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MP&C
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Re: Advice for Welding thin Sheet Metal

Postby MP&C » Mon Sep 08, 2014 7:00 pm

As shown in the picture above, you need a nicely trimmed tight fit. Any gaps here is going to promote the pin cushion effect on the inside when the welding wire pokes through. As you suggested, your torch aim with favor the thicker metal. Also, your heat setting should be set for the thicker metal when welding differing thicknesses. Here especially, some practice pieces to get the welder dialed in is highly suggested. And as I posted on the first page, when using practice pieces you want to duplicate what is on the truck. This includes the different thicknesses, if that's what you're installing, and practice welds with the pieces at a 90. I'd do some practice pieces and post up some pics for critique..

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j20owner
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Re: Advice for Welding thin Sheet Metal

Postby j20owner » Tue Sep 09, 2014 2:16 pm

I might just do that when it comes to that point. It's actually fairly low on the priority list right now. Front axle needs to be back together, trans and t-case need to be in it, then the engine needs to run before I worry about the body.
Tatsadasayago wrote:And here i thought Capitalism was hitting the Shift Key...

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MP&C
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Re: Advice for Welding thin Sheet Metal

Postby MP&C » Thu Sep 11, 2014 4:18 am

I checked my past projects to see what I had done in welding panels together at a 90. This was about all I had. Note how tightly the joints are trimmed. With working on the bottom of your quarter, especially if welding up-side down, you'll want the joint as tight as you can get to reduce the possibility of blowing holes......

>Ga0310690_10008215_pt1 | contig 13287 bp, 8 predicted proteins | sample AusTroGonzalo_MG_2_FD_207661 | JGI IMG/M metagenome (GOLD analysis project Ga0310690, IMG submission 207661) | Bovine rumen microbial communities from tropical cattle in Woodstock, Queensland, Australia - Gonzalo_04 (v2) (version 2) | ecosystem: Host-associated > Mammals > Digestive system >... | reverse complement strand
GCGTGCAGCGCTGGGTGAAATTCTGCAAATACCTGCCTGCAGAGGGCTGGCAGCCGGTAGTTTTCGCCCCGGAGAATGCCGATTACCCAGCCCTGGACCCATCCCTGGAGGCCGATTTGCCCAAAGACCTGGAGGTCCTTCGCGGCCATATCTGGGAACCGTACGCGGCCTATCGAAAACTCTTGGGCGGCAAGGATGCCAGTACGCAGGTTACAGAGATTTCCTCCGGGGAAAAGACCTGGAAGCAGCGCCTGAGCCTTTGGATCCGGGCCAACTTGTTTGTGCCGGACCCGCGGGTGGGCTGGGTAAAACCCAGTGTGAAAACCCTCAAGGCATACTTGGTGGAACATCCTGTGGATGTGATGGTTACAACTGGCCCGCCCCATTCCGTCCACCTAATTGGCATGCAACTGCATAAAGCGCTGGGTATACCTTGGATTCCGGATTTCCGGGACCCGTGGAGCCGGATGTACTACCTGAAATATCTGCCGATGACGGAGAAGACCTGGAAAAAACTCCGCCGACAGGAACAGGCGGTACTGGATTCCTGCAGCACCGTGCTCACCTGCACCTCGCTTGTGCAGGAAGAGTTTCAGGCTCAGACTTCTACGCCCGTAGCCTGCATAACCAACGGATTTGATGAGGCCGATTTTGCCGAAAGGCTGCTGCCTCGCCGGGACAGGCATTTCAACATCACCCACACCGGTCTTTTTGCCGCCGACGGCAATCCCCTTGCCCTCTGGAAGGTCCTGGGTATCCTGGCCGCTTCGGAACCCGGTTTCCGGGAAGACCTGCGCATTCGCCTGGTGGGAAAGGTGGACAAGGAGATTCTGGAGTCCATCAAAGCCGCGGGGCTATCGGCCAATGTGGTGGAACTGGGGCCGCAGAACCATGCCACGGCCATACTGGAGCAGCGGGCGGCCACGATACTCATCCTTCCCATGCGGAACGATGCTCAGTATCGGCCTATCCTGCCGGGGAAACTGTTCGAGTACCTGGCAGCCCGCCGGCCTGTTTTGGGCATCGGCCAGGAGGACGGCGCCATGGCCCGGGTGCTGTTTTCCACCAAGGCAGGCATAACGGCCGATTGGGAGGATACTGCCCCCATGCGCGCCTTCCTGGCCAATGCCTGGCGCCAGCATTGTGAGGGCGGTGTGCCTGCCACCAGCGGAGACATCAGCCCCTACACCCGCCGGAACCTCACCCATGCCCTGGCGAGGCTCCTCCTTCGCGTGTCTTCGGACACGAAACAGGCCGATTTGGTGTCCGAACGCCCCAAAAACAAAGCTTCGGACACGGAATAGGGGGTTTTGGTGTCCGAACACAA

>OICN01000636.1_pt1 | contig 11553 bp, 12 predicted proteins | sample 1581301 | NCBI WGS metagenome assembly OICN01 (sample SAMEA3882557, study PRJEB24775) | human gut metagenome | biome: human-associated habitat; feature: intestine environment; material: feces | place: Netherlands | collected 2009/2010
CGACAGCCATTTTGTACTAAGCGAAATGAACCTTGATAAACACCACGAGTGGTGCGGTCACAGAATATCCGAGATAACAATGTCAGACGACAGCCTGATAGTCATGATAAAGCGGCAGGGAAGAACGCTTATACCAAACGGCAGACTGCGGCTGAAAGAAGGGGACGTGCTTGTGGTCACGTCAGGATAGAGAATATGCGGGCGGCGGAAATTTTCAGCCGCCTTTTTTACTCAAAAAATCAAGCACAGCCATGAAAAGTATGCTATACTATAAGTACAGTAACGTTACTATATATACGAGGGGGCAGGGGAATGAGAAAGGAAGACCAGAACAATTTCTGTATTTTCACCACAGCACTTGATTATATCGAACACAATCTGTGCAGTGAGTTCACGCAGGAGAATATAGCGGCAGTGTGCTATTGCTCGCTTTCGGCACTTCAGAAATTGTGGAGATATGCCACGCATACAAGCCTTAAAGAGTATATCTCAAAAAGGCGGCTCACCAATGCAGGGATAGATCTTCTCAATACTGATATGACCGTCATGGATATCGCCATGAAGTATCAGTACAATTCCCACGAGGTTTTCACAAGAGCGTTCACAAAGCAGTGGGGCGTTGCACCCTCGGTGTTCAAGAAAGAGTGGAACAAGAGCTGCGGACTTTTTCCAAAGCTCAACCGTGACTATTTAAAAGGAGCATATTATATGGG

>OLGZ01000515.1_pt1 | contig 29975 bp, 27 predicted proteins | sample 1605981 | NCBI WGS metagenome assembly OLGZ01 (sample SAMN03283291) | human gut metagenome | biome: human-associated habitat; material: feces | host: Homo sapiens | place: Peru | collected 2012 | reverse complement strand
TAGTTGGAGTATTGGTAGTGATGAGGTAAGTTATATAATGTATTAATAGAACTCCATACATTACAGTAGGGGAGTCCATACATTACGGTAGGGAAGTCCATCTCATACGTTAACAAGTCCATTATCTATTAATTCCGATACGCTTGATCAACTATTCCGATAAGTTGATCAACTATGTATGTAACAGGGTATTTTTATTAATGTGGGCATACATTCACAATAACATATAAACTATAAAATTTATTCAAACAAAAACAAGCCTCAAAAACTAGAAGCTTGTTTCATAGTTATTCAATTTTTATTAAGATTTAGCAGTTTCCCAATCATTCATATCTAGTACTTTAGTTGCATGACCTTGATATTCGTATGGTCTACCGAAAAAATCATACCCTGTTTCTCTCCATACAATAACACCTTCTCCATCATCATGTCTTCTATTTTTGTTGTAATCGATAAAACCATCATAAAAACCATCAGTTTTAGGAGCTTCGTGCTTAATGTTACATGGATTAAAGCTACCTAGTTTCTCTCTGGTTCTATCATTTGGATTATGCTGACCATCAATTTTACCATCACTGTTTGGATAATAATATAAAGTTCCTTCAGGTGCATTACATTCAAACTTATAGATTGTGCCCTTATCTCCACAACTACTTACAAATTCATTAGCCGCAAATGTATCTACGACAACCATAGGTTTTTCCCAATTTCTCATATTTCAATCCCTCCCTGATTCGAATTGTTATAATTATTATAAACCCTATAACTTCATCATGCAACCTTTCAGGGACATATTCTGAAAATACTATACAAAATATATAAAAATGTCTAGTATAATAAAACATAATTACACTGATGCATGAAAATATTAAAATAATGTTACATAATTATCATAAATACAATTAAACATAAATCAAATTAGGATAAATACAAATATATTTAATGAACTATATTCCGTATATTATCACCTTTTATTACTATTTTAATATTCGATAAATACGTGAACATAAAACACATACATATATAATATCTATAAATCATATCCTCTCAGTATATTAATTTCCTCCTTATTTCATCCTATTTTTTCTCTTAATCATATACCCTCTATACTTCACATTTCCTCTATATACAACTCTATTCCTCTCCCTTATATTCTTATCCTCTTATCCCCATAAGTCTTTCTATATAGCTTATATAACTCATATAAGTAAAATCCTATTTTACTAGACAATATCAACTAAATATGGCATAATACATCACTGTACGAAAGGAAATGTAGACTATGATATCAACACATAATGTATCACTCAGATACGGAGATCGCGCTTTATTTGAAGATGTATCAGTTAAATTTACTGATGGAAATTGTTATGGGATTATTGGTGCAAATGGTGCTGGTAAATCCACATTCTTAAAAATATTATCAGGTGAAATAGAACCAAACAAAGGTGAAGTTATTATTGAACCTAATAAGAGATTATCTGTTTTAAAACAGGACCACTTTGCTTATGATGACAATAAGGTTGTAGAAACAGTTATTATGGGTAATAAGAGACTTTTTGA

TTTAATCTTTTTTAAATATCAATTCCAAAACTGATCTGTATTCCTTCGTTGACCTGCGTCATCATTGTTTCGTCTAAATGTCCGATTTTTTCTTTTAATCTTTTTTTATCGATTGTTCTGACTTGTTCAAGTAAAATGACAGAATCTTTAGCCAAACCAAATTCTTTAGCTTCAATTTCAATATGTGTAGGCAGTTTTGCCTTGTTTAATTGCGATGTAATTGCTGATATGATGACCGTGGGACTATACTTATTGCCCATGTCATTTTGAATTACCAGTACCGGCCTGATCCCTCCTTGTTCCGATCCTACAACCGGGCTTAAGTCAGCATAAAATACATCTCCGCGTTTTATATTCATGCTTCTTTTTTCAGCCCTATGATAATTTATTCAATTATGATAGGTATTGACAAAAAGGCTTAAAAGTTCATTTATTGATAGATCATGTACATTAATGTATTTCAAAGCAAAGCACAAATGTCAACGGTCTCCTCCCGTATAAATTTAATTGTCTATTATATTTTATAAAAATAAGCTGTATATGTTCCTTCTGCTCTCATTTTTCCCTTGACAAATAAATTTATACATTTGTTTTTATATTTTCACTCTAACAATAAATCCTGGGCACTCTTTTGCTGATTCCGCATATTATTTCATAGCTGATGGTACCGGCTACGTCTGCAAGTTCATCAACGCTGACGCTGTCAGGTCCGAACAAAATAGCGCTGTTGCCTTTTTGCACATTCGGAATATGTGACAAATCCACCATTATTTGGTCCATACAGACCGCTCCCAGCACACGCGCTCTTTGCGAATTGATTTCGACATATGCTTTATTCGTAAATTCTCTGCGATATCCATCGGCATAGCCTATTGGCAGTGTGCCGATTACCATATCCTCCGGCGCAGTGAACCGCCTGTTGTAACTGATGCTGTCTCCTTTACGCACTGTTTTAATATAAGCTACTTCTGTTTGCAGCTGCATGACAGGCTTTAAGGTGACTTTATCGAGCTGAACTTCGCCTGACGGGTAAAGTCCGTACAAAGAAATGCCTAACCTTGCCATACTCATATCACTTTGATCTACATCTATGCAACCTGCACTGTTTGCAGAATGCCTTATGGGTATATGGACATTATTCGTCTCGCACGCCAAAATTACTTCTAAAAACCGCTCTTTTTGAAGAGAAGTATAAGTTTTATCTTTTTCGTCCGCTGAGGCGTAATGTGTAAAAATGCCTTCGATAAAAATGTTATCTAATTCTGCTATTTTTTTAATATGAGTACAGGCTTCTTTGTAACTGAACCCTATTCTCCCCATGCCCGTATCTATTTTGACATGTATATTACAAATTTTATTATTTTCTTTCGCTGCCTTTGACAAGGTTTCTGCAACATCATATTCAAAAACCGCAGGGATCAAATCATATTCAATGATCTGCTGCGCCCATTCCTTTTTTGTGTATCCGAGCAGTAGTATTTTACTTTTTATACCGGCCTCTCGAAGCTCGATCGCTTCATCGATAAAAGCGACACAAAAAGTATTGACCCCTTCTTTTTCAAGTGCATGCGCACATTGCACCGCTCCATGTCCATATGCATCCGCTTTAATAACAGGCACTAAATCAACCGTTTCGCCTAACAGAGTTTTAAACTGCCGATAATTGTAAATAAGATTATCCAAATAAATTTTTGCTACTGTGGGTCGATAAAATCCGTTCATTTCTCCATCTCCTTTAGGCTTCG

Noticed this damage while cleaning up the rear window channel today, hoping to get a step closer to primer.



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The first step I normally take is to use the pick to check the surrounding area for any hidden damage, and decide how far to take the opening. Once you find solid metal, the next consideration is the ease of dressing out the repair. It's easier to grind and sand on an outside radius than an inside one, so that is factored into the cut size. Sometimes you don't have a choice, but best to make it easier on yourself when you can!


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The channel is actually made in two pieces. The spot welds in the pinch weld area are removed from the top layer to remove the damaged pieces. The vertical piece actually travels down beyond the bottom of the window in this case, so that will be installed first. A new piece is cut out and bent to fit, and final sanding/grinding to get a tight weld joint.

Notice that the outside corner where I had cut vertically actually has a slight radius to the bend. Had I merely butted a straight patch up against the old, it would have pulled in from where it should be located, resulting in the absolute need for filler. So a bend was added to the patch during fabrication, then trimmed most of it off to match what was there prior, for a no-filler patch..


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The bottom piece has a radius in two directions, slopes up and in.


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The outer radius was hammer formed after the shrinking and stretching was done. Then trimmed to fit and welded in place.


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j20owner